Telling Us How to Feel: The Press and 9/11

This article was originally published in the Pittsburgh Post-Gazette on September 20, 2001.

Perspectives: Telling us how to feel
How news coverage of last week’s terrorist attacks morphed into media manipulation

Thursday, September 20, 2001

By Mike Dillon

On Tuesday Sept. 11, as midnight approached, I reluctantly reached out and turned off the television. Like every American, I felt shocked, sickened, dispirited.

As I reflected on all I had seen and heard since 9 a.m., it occurred to me that the attacks on New York and Washington might just be enormous enough, horrific enough, to place them beyond television’s power to transform any event into a cliche.

In the 72 hours after the jets hit their targets, television dominated our senses and the medium’s journalists did an extraordinary job of informing the nation. They did so with an admirable lack of hyperbole, jingoism or mawkishness. With a few understandable exceptions, they delivered accurate information with remarkable composure. The fireballs, the panicked bystanders, the tear- and ash-streaked firefighters, the lost souls whose loved ones were nowhere to be found: None of it required enhancement. The images, words — even the silences — spoke for themselves.

By Friday evening, however, new developments had slowed to a trickle. The straight-ahead stream of news became a feedback loop and the television networks began to fall back on their old tricks: On NBC, Jane Pauley encountered a victim’s large extended family in standard group-interview formation — two rows, maximum close-ups. Pauley’s exclamations of pride, awe and incredulity at the strength of these survivors were elevated by her editor to the same level as the family’s expressions of grief. On ABC, an emotive Barbara Walters, too, began to crowd the events she was covering out of the frame.

Raw events that had needed no embellishment began to be packaged. It was no longer enough to show the rescuers picking through the rubble; now, a soundtrack — typically the soaring hymn from Friday’s memorial service at the National Cathedral — was deemed necessary. It was no longer enough to turn on the camera and let the relative of a victim tell his or her story; now, special effects were deemed necessary.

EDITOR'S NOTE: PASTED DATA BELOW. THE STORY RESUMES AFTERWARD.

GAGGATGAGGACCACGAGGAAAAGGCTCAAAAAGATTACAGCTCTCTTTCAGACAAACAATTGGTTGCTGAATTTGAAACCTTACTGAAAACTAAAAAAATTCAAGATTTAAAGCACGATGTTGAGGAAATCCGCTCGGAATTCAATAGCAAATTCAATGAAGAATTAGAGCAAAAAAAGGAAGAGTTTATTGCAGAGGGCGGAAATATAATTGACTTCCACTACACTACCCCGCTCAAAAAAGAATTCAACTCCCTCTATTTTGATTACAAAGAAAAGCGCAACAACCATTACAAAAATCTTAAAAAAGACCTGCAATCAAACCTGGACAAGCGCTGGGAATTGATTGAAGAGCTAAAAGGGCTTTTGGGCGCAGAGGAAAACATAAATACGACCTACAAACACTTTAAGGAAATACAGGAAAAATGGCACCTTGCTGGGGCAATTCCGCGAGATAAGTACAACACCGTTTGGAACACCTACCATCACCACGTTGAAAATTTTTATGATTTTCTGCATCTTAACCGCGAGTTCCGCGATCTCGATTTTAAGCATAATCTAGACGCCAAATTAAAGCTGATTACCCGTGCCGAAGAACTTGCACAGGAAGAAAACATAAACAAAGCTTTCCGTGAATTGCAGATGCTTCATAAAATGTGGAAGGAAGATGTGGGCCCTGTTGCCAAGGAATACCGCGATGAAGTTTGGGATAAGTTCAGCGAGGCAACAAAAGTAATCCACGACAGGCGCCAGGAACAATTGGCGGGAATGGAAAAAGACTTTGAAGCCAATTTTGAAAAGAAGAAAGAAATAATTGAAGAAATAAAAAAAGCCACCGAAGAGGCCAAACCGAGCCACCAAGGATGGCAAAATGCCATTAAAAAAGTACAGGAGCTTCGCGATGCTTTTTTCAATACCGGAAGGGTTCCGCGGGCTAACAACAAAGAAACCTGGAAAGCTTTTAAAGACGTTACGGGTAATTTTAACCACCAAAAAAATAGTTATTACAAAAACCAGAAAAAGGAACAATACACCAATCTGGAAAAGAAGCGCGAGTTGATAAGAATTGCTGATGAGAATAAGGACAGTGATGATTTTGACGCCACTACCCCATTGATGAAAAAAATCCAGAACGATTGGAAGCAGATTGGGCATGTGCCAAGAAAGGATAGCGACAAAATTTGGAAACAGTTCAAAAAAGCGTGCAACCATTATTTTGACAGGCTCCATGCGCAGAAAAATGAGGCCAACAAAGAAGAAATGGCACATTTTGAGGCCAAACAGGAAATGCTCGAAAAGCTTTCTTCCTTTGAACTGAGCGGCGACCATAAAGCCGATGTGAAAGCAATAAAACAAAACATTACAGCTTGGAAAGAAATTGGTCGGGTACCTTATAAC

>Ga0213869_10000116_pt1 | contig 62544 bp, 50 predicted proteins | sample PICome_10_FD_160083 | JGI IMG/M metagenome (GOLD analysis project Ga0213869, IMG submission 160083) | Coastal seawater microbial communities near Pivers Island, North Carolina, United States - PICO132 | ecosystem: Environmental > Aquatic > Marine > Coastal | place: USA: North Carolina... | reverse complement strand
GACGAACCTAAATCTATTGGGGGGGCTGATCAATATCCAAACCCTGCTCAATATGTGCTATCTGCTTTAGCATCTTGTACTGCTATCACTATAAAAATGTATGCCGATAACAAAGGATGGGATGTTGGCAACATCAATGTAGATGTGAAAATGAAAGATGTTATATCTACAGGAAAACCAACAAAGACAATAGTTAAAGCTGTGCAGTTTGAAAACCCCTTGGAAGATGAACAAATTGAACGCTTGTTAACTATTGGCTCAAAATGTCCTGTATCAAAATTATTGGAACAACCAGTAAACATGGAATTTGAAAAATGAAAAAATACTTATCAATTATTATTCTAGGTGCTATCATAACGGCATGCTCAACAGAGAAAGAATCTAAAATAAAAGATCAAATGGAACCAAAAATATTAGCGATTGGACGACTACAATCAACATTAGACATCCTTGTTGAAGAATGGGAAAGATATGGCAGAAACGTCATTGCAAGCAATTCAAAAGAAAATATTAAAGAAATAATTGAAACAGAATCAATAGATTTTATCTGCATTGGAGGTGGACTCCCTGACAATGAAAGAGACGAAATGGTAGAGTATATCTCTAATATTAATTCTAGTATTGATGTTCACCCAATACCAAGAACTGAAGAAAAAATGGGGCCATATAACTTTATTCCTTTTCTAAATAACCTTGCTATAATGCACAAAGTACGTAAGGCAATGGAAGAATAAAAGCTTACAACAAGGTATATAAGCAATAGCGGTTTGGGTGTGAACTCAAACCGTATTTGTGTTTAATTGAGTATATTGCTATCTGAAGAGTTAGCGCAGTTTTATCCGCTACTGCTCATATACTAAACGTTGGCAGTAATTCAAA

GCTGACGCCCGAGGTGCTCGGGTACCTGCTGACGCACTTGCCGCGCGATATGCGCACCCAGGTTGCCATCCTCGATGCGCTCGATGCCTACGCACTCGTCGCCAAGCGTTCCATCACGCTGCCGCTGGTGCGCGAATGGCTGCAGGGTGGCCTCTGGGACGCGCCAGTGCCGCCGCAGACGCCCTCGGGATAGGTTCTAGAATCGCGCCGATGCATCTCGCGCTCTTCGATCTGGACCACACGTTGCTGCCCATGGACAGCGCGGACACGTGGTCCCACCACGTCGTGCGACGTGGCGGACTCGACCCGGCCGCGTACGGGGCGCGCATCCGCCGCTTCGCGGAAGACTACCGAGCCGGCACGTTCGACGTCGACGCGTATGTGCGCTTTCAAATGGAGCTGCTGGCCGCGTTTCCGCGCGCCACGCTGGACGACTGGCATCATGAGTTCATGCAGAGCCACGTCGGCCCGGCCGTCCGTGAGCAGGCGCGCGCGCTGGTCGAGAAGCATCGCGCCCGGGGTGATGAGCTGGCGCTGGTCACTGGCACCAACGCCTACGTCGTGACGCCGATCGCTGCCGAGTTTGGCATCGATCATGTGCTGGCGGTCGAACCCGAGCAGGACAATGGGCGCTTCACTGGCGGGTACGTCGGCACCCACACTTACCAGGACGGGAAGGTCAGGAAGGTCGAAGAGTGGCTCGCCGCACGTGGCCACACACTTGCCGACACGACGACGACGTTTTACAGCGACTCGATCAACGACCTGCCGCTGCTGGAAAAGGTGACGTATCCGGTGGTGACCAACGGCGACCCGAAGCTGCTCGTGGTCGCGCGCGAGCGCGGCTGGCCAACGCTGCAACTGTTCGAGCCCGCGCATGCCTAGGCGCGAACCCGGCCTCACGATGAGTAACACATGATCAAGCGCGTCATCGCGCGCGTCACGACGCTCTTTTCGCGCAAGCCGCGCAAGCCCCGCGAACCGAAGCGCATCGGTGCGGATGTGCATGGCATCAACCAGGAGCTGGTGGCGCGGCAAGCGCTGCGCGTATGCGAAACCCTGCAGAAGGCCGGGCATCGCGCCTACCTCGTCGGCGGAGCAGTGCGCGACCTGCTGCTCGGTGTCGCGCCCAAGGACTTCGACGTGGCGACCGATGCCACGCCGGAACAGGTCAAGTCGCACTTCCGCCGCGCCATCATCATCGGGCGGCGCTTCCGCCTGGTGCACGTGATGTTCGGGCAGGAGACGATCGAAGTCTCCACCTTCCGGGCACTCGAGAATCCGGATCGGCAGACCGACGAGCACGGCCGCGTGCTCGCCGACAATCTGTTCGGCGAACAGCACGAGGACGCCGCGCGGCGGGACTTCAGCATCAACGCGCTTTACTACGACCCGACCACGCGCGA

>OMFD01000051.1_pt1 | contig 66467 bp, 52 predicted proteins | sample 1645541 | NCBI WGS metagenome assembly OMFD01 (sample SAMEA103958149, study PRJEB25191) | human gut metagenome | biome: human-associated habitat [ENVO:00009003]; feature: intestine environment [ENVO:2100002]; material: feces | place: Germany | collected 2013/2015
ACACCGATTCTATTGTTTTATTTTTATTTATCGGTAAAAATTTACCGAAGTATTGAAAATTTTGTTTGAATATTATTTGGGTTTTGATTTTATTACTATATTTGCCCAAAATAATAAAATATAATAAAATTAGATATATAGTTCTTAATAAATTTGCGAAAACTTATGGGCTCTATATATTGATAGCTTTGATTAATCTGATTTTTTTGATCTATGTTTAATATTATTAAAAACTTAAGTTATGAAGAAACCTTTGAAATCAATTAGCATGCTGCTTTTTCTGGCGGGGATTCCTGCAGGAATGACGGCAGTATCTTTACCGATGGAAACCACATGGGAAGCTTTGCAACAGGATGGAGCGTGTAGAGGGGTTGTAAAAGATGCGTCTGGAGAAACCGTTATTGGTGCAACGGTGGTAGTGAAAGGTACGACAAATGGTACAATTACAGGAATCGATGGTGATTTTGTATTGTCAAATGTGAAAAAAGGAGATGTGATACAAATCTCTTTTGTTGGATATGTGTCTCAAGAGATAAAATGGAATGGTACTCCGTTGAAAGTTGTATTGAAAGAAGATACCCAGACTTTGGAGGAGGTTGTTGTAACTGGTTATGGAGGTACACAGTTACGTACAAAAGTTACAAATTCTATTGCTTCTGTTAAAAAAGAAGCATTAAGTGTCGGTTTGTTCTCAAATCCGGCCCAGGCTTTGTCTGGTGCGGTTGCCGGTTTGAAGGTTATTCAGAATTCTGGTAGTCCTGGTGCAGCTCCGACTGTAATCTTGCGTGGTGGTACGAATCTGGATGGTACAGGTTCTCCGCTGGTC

As a young bride-to-be told of her resolve to marry despite the loss of her stepfather, her grief-stricken visage was superimposed upon an image of the fireball in tower two; “Goin’ to the Chapel” — part of an audio e-mail the young woman had sent her stepfather previously — played in the background. In another report, a stirring narration of the events that might have occurred on the plane that crashed in Somerset County was accompanied by jumpy, grainy, indistinct video of people moving about on an airliner.

It is hard to resist the emotional impact of such packaging even when we recognize it as synthetic. It is easier to feel than to think.

There are as many theories about how media messages affect us as there are cable news channels. As I watched what had been a series of news reports turn into an ongoing television series Friday night, I thought of the words of journalist and philosopher Walter Lippmann, who pointed out that there is a real and tangible world out there and then there are pictures in our heads of that world created largely by the media.

The tragedy of the modern age, Lippmann wrote in 1920, is that the two so seldom resemble one another. Reality is not discovered and digested, it is constructed, and most things we “know” to be true are actually an amalgam of images made by others, our experiences and our prejudices. The phenomenon is not merely academic. The pictures in our heads determine our actions in the world. The image is father to the belief and the belief is father to the deed.

When media give us truthful accounts of the world, our reactions to them have the ring of truth. When media package raw reality into familiar genres designed to produce fear, outrage, pity or sadness, our reactions are rooted in illusion.

Tuesday’s attack is surely the first step in a long series of events that will continue to touch more and more of us in profound and, probably, tragic ways. We are no longer spectators to the ideological battles that rend nations; we are now both combatants in a shooting war and the spoils in a political battle for hearts and minds. The policies we support or accept at home or abroad — policies affecting military action, security, civil liberties — will be determined by the pictures we hold in our heads of events that occur far beyond our reach.

The confusing swirl of disbelief, shock and anger most of us felt as last Tuesday’s events unfolded were hardly comforting. But they were truthful. Our reactions, as painful and paradoxical as they might have been, belonged to us. No amount of slick packaging can change the fact that there are no pat answers to the questions haunting us all.

Once we concede power to the media to tell us what our emotions are and should be, we gain a measure of comfort and lose a measure of control over both the pictures in our heads and our actions in the world. Indulgence in false emotions can never lead to reason. And in the face of evil and insanity, we need reason more than ever.

With the stakes as high as they are, we should be screening the stories and pictures streaming forth from our televisions as carefully as our airports are now screening passengers and cargo.

Image of article from Pittsburgh Post-Gazette, September 20, 2001

Image of article from Google News Archive.

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